File spoon-archives/bhaskar.archive/bhaskar_1998/bhaskar.9807, message 14


Date: Mon, 06 Jul 1998 15:50:33 +1000
Subject: BHA: emergence



I am sorry this has taken so long bing an office worker it is hard to get the time to concerntrate.  There will need to be a second installment but as the issue has emerged within the list I to post it as is.


Reading of Emergence to a point.

Initially I want to pull various threads in this section together and try and develop an alternative structure based on: defining the concept; dealing with superstructuration; reflections on Hegel, implications for philosophy and history.

Emergence is where a new entity, structure, totality or concept is generated out of or arise from pre-existing material.  Thus emergence is both ontological and epistemological. RB gives us a clue to a specific ontological example of emergence in the foot note on the bottom of page 52 when he raises the issue of contemporary ecological findings.  Thus we see the emergence of the greenhouse effect from the burning of coal or the emergence of the hole in the ozone layer as a result of the use of CFCs and Halons by industrialised humanity.

Emergence is a 1M category of non-identity, specifically ontological and a stratificaltional dialectic. *Dialectics of M1 are typically dialectics of superstructruation, stratification and emergence* p237.  The epistemological example of emergence that RB sites is *chemical phenomena had first to be classified, described and explained in a dialectic of sui generis chemical principles before any explanatory reduction to physics could take place.*p 51.



Emergence consists in the formation of two types of superstructure:

Model A superstructuration - superimposition of the emergent level on the pre-existing one; and

Model B intrastructuration - intra-position of the emergent level within the pre-existing one.

RB combines these models with the principle that *higher order agencies set the boundary conditions for  the operation of lower order conditions* to unravel the *old Marxian conundrum of the superstructures* p53.  That is does base determine superstructure as Marx suggests in German Ideology

*On Model A we can readily say that it is the relations of production which determine the boundary conditions for the operation and development of the forces of production, and similarly the relationship between polity and economy.* The example offered here is in the capitalist society the economy determines the how the principles of engineering are put to use.

Under Model B the base *provides the framework principles for or conditions of possibility for the =A1higher level*. .* The example offered here is the spread of postmoderist culture occurs within the context of global capitalist comodification.

RB also argues that there is no reason why these models should not be deployed concurrently and that Model A and B *do not exhaust the formal possibilities, especially once one allows extrateous, contra-punctual and transvoid action.*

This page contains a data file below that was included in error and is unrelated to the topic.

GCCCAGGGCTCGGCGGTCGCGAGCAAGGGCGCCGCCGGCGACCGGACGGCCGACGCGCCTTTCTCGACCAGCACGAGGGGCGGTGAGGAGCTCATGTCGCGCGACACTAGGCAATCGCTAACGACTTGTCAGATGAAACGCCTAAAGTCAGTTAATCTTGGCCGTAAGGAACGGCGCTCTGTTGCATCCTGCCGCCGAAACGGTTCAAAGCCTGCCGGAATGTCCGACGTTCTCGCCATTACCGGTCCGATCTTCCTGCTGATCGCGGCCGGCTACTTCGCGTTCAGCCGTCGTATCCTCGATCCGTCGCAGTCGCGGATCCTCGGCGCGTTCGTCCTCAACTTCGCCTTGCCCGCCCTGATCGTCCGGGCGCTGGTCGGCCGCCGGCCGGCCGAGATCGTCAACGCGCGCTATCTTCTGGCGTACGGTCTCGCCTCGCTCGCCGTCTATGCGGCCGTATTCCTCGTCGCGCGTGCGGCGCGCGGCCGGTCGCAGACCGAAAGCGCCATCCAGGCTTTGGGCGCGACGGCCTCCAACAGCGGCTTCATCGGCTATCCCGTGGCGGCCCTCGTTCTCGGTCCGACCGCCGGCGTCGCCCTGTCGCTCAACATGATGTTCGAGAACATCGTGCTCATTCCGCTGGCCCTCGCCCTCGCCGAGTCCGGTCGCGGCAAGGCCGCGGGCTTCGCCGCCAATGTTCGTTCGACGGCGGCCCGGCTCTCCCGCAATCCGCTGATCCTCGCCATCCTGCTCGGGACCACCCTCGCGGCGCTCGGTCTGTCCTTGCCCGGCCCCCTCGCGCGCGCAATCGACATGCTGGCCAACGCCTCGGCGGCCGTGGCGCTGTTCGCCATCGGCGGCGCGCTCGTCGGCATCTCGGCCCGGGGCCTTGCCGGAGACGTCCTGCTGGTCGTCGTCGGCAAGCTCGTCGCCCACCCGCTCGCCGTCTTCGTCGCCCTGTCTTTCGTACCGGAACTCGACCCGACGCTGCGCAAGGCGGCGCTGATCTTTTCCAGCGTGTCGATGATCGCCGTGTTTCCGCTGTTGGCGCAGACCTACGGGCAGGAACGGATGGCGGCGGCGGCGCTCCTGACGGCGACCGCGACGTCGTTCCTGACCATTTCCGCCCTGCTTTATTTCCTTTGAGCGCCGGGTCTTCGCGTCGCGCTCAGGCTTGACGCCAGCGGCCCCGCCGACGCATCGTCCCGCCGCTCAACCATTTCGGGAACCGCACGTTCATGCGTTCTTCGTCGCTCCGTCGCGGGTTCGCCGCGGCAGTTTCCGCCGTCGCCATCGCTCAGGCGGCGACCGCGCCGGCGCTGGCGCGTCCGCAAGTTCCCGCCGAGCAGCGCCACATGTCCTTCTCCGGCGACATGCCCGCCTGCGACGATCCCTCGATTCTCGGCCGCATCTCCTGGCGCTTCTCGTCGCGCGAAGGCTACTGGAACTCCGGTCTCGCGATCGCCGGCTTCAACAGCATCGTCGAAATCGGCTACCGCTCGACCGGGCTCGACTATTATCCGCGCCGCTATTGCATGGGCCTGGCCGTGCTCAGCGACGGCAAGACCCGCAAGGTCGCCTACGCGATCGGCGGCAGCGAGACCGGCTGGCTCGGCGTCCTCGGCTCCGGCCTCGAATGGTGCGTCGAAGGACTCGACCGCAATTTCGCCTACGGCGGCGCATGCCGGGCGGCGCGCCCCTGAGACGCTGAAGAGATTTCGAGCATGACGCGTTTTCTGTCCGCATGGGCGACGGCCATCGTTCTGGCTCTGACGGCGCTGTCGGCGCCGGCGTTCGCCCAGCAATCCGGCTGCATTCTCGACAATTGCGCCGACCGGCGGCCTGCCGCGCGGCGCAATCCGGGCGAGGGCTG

The Philosophy

Against mind/body dualism RB argues that emergence provides the link between =A1intentional embodied agency=A2 (the power to do) and our biological matter.  That is the power to do is emergent from our body. *... it is in virtue of our complex biological constitution that human agents have the powers we do;* p51.

Against reductionism =A1intentional embodied agency=A2 is irreducible to its material basis.  *...reasons (that are acted on) are just causes*.

Thus we have *the constillational identity of being and thought in the sense that thought is both (a) within being, but (b) over-reached by being, as (c) an emergent product of being.* p115

Scientific activity then is guided by reasons as causes.  *Scientists co-determine an empirical result, but for =A1intentional causal agency=A2 would not have occurred; yet at the same time potentially affords us empirical access to the real, transfactually efficacious, but normally empirically counterfactual causal structures of the world.* 

This is all fine up to the *but normally empirically counterfactual* I don=A2t get it.  There is a footnote which says *from which Nancy Cartwright=A2s =A1How the laws of physics lie=A2 Oxford 1983, derives its actualist title.

The essential manoeuvre against reductionism is to introduce human agency with her emergent casual powers which in an open, stratified world is inconsistent with actualism, because =A1intentional causal agency=A2 reintroducing the possibility of real novelty.  Ontological actualism is the *reduction the necessary and possible, constitutive of the domain of the real, to the actual.* p393.

Further in an open system which includes the possibility of real novelty, determinism which assumes an event was bound to happen before it was caused is unsustainable and represents *a confusion of ontological determination and epistemological predeterminism.*

The statement that the causal efficacy of reasons *links 1M causally efficacious determinations to 2E transformative negation (and the critique of actualism to that of monovalence)* needs greater explanation.   In relation to the link between M1 and 2E the metatheorm *that a reason can be a cause, and to cause is to negate is to absent (transfactually, rythmically, potentially holistically and possibly intentionally)* p281 provides greater clarity.



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